©picture by scribbles (Marye McKenney)

Sunday, April 5, 2015

The Plain Choice

To find out why someone would want to join a Plain Community, you would need to read Sherry Gore's biography, The Plain Choice. There you will discover what kinds of circumstances can lead to such a choice and lead to such peace that is beyond description and understanding.

To understand Sherry's choice, you have to understand Sherry herself. She didn't have an idyllic upbringing in a loving, Amish/Mennonite family. Her childhood was spent between her mother and her father on opposite coasts, but after her father remarried, she found his home less than loving--his new wife told Sherry she didn't even like her, much less love her. When Sherry goes back to Florida, her mother tries to shuffle her out because her new husband needs space. Sherry ends up homeless until a cousin finds her living on the beach and brings her home. All this time, Sherry does not even have a speaking relationship with God. Sherry enters into a disastrous marriage with an abusive, bullying conniver who marries her because of her father's wealth. He even used their child as a weapon against her. After some soul searching, she found seh couldn't stay with him, and she had to use every bit of wits she had to get out of the marriage. From there her life takes some dramatic turns and unexpected twists. She does meet another man and marries him, and then she finds her ultimate destiny--Jesus Christ.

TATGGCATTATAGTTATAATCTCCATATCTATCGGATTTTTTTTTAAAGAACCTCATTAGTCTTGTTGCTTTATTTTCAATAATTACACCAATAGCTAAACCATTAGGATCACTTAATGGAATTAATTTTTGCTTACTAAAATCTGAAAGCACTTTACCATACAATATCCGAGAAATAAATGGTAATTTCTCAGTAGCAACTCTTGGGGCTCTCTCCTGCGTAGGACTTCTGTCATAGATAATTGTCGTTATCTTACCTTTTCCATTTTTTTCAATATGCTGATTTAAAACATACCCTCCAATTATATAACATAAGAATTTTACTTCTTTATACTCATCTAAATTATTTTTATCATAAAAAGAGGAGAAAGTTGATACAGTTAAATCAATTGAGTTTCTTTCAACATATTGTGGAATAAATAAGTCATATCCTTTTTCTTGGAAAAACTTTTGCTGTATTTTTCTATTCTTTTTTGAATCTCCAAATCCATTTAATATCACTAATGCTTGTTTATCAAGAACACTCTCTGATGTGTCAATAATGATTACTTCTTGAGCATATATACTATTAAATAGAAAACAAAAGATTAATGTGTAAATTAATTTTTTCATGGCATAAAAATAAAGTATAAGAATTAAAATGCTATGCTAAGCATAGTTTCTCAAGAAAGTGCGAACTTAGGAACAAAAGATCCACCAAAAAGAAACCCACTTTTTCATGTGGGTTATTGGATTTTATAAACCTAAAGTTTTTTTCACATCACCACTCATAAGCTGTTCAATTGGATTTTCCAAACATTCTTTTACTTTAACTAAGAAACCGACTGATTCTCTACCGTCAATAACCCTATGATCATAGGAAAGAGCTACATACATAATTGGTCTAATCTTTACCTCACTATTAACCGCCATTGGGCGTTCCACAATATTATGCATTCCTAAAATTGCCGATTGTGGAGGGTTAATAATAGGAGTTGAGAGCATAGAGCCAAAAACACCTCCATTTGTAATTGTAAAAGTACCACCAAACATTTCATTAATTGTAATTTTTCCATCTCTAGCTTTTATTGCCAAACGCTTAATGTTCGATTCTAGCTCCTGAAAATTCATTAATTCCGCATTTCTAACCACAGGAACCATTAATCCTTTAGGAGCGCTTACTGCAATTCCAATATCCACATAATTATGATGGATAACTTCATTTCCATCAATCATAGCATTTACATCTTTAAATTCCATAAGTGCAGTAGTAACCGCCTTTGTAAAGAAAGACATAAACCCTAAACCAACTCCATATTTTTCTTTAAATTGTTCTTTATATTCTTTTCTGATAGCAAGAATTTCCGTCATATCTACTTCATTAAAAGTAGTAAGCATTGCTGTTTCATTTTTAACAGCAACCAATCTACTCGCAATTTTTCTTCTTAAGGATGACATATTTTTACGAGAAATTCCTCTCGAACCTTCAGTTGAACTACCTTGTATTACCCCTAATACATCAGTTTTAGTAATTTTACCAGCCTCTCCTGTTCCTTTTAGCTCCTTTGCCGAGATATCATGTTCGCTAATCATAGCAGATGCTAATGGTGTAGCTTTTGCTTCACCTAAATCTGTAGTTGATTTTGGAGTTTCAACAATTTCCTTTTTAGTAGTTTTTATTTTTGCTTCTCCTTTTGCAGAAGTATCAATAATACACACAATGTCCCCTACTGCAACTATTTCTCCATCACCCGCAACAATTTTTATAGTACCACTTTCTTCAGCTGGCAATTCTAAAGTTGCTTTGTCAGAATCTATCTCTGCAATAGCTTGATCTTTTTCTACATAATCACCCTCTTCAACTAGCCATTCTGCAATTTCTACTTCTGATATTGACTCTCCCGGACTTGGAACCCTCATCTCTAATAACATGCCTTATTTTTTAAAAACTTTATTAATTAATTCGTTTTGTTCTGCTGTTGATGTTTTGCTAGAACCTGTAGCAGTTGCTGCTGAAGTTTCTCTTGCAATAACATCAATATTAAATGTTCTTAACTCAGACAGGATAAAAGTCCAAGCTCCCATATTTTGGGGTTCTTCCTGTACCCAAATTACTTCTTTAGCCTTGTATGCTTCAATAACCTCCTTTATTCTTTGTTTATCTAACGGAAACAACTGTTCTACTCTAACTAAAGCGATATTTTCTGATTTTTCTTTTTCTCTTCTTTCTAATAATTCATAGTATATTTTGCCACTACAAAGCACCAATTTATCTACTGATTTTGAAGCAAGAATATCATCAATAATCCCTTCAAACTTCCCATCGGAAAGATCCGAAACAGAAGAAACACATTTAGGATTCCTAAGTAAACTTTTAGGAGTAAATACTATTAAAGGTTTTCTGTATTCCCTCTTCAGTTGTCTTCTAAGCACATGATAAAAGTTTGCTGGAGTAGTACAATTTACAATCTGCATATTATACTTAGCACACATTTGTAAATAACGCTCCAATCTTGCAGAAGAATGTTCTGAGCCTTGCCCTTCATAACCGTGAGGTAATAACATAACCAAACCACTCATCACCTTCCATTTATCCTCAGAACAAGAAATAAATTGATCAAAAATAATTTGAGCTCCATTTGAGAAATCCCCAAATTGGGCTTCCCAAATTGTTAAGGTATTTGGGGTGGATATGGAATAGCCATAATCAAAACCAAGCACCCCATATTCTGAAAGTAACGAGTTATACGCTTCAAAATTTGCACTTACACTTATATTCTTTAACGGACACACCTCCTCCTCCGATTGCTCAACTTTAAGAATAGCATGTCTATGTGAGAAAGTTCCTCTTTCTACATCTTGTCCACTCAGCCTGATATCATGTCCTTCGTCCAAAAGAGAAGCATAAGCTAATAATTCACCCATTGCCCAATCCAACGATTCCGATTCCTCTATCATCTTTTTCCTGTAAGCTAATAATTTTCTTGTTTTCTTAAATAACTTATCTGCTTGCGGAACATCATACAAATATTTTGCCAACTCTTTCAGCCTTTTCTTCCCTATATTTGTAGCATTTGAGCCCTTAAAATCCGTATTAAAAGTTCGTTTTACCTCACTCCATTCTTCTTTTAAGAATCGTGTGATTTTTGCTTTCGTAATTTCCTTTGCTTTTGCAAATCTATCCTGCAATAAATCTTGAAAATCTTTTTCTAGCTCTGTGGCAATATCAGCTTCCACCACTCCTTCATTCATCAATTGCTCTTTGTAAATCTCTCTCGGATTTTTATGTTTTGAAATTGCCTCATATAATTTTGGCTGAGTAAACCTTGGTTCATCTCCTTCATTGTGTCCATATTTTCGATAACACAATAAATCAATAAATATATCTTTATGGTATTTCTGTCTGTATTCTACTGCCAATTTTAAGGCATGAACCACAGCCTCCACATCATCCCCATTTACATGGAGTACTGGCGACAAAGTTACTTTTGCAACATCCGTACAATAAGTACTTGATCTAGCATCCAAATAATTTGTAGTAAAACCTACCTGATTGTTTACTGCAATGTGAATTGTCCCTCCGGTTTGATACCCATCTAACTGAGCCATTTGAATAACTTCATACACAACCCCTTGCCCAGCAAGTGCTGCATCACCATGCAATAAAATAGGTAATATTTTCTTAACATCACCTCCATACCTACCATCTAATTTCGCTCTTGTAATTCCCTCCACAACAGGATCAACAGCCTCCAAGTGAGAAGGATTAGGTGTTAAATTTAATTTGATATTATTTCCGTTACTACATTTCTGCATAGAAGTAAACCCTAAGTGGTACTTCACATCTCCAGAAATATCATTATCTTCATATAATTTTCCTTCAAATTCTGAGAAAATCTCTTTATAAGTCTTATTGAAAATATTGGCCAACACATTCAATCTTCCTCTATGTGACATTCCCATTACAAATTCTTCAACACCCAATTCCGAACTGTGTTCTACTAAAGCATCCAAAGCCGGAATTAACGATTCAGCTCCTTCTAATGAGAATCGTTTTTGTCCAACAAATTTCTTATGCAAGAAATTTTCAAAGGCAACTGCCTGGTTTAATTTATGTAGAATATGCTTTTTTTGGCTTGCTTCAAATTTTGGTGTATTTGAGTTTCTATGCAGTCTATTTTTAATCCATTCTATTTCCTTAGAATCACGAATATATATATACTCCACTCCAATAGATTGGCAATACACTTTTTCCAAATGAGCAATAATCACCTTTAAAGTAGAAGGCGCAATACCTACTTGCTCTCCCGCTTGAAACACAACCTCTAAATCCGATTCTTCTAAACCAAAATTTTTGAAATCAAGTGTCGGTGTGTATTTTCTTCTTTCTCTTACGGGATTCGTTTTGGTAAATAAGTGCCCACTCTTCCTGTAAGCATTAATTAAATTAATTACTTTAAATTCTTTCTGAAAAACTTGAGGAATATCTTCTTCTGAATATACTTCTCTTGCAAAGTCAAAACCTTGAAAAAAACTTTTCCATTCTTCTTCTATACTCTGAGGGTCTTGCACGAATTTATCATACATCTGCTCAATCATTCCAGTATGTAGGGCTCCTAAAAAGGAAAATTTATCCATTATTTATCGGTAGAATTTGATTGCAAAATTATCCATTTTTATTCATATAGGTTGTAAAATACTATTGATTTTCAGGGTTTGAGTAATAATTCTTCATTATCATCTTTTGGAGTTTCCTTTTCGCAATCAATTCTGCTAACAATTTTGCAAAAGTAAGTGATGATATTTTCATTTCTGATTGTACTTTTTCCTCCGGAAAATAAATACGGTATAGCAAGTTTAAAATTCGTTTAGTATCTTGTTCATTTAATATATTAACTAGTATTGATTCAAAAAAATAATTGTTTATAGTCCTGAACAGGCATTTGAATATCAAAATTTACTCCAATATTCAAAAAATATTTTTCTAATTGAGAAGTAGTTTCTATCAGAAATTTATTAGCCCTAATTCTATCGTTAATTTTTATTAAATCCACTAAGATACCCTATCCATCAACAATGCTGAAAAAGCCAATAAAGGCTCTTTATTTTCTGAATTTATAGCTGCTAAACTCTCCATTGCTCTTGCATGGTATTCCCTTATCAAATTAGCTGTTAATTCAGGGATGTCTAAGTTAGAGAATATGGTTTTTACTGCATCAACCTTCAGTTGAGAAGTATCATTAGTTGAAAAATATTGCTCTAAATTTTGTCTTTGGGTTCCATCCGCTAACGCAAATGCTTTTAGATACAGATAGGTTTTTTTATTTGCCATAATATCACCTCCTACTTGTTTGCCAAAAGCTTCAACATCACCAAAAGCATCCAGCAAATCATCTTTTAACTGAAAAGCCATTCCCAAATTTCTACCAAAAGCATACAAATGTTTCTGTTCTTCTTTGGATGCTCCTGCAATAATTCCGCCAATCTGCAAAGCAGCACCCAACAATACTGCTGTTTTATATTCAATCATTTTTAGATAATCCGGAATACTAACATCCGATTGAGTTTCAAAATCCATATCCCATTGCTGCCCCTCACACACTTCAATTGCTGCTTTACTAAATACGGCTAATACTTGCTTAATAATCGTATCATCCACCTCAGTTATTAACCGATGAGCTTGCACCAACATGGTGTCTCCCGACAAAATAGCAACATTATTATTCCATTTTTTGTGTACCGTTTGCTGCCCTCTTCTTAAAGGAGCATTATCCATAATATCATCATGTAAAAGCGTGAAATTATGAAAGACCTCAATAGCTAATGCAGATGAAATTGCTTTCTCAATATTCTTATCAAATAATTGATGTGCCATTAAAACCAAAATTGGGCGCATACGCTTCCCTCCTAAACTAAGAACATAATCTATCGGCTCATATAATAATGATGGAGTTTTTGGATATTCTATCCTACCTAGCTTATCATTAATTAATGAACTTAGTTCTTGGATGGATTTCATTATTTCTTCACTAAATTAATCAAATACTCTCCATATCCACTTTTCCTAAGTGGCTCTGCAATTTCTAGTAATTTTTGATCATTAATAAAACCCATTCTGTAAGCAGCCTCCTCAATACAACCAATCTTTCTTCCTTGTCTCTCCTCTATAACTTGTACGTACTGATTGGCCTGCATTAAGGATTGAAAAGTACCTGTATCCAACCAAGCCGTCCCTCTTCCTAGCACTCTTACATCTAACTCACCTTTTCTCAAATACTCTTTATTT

From there, Sherry describes her growth and her experiences in the church and her desire for a church that would meet her needs. Through a conversation with a new-found Christian friend, she finds what she needs to look for in a church. She was told, "The church is like a back brace. In the beginning your muscles are weak and it's hard to stand up straight. So you have to use the church, use those who love and support you, to grow stronger. Then one day you'll stand upright and you'll find you don't need the brace any longer. . . . Only when you are standing upright and tall yourself can you lean over and help brace the person next to you." This friend of Sherry's describes what being a Christian is all about--leaning on each other until we are all strong enough to allow others to lean on us.

There will be tears as you read this book, there are laugh out loud moments (Sherry's daughters and a ball are irresistable for a laugh), there are moments when you will nod your head and understand what Sherry is saying because you've been there too. It's all there, along with a fried pie or two--which took me back to my own childhood and the pies my mother used to make. (I just wish Sherry had posted her recipe for fried pies--that's my only criticism!)

I cannot recommend this book highly enough. Sherry has bared her soul in a way that you feel like you are having tea with a close, trusted friend.

Five Stars, Two Thumbs Up, and a fried pie with a cup of tea.

My thanks to Zondervan Publishing for allowing me to read and review this book!

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